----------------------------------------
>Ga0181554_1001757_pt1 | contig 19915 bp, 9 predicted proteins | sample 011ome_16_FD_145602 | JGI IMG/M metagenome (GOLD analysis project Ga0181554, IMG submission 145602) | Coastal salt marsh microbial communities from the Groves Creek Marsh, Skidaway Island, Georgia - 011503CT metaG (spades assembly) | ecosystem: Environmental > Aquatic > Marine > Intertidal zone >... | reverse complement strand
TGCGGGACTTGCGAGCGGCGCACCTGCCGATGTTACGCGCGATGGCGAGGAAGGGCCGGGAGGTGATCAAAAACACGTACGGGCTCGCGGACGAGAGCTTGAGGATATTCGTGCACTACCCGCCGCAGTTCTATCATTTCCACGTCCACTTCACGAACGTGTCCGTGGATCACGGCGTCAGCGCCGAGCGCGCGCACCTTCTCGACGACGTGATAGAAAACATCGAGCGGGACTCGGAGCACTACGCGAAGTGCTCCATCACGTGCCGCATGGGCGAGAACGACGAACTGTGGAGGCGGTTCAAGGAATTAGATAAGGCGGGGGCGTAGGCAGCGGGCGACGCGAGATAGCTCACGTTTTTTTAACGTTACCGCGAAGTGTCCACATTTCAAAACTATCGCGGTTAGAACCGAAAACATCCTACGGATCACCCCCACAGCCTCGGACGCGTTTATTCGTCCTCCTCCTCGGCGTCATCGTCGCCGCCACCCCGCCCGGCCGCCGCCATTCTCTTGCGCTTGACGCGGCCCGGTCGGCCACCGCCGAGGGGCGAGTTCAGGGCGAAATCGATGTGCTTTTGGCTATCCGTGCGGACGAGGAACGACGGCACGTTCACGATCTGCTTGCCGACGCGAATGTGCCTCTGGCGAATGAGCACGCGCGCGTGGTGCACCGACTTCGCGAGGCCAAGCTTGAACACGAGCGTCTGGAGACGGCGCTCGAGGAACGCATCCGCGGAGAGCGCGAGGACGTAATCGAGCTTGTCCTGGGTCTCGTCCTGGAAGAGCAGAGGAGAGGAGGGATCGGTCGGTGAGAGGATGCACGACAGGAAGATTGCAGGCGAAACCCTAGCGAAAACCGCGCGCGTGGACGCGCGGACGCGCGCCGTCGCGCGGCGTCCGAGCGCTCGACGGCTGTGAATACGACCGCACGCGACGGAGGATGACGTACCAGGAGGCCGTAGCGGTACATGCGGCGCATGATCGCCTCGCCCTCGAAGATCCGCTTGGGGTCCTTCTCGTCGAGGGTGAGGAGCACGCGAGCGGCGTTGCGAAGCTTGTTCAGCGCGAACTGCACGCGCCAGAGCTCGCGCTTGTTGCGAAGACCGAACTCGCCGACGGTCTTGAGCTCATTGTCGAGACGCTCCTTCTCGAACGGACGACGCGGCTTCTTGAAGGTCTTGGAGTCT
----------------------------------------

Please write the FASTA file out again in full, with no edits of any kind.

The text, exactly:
>Ga0181554_1001757_pt1 | contig 19915 bp, 9 predicted proteins | sample 011ome_16_FD_145602 | JGI IMG/M metagenome (GOLD analysis project Ga0181554, IMG submission 145602) | Coastal salt marsh microbial communities from the Groves Creek Marsh, Skidaway Island, Georgia - 011503CT metaG (spades assembly) | ecosystem: Environmental > Aquatic > Marine > Intertidal zone >... | reverse complement strand
TGCGGGACTTGCGAGCGGCGCACCTGCCGATGTTACGCGCGATGGCGAGGAAGGGCCGGGAGGTGATCAAAAACACGTACGGGCTCGCGGACGAGAGCTTGAGGATATTCGTGCACTACCCGCCGCAGTTCTATCATTTCCACGTCCACTTCACGAACGTGTCCGTGGATCACGGCGTCAGCGCCGAGCGCGCGCACCTTCTCGACGACGTGATAGAAAACATCGAGCGGGACTCGGAGCACTACGCGAAGTGCTCCATCACGTGCCGCATGGGCGAGAACGACGAACTGTGGAGGCGGTTCAAGGAATTAGATAAGGCGGGGGCGTAGGCAGCGGGCGACGCGAGATAGCTCACGTTTTTTTAACGTTACCGCGAAGTGTCCACATTTCAAAACTATCGCGGTTAGAACCGAAAACATCCTACGGATCACCCCCACAGCCTCGGACGCGTTTATTCGTCCTCCTCCTCGGCGTCATCGTCGCCGCCACCCCGCCCGGCCGCCGCCATTCTCTTGCGCTTGACGCGGCCCGGTCGGCCACCGCCGAGGGGCGAGTTCAGGGCGAAATCGATGTGCTTTTGGCTATCCGTGCGGACGAGGAACGACGGCACGTTCACGATCTGCTTGCCGACGCGAATGTGCCTCTGGCGAATGAGCACGCGCGCGTGGTGCACCGACTTCGCGAGGCCAAGCTTGAACACGAGCGTCTGGAGACGGCGCTCGAGGAACGCATCCGCGGAGAGCGCGAGGACGTAATCGAGCTTGTCCTGGGTCTCGTCCTGGAAGAGCAGAGGAGAGGAGGGATCGGTCGGTGAGAGGATGCACGACAGGAAGATTGCAGGCGAAACCCTAGCGAAAACCGCGCGCGTGGACGCGCGGACGCGCGCCGTCGCGCGGCGTCCGAGCGCTCGACGGCTGTGAATACGACCGCACGCGACGGAGGATGACGTACCAGGAGGCCGTAGCGGTACATGCGGCGCATGATCGCCTCGCCCTCGAAGATCCGCTTGGGGTCCTTCTCGTCGAGGGTGAGGAGCACGCGAGCGGCGTTGCGAAGCTTGTTCAGCGCGAACTGCACGCGCCAGAGCTCGCGCTTGTTGCGAAGACCGAACTCGCCGACGGTCTTGAGCTCATTGTCGAGACGCTCCTTCTCGAACGGACGACGCGGCTTCTTGAAGGTCTTGGAGTCT